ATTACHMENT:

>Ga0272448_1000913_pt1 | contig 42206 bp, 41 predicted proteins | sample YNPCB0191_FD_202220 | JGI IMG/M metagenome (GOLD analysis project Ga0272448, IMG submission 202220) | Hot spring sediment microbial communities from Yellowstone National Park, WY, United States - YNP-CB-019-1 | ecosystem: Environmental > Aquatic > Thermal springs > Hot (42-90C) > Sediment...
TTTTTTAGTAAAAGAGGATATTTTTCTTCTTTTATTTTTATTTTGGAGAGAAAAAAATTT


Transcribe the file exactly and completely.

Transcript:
>Ga0272448_1000913_pt1 | contig 42206 bp, 41 predicted proteins | sample YNPCB0191_FD_202220 | JGI IMG/M metagenome (GOLD analysis project Ga0272448, IMG submission 202220) | Hot spring sediment microbial communities from Yellowstone National Park, WY, United States - YNP-CB-019-1 | ecosystem: Environmental > Aquatic > Thermal springs > Hot (42-90C) > Sediment...
TTTTTTAGTAAAAGAGGATATTTTTCTTCTTTTATTTTTATTTTGGAGAGAAAAAAATTT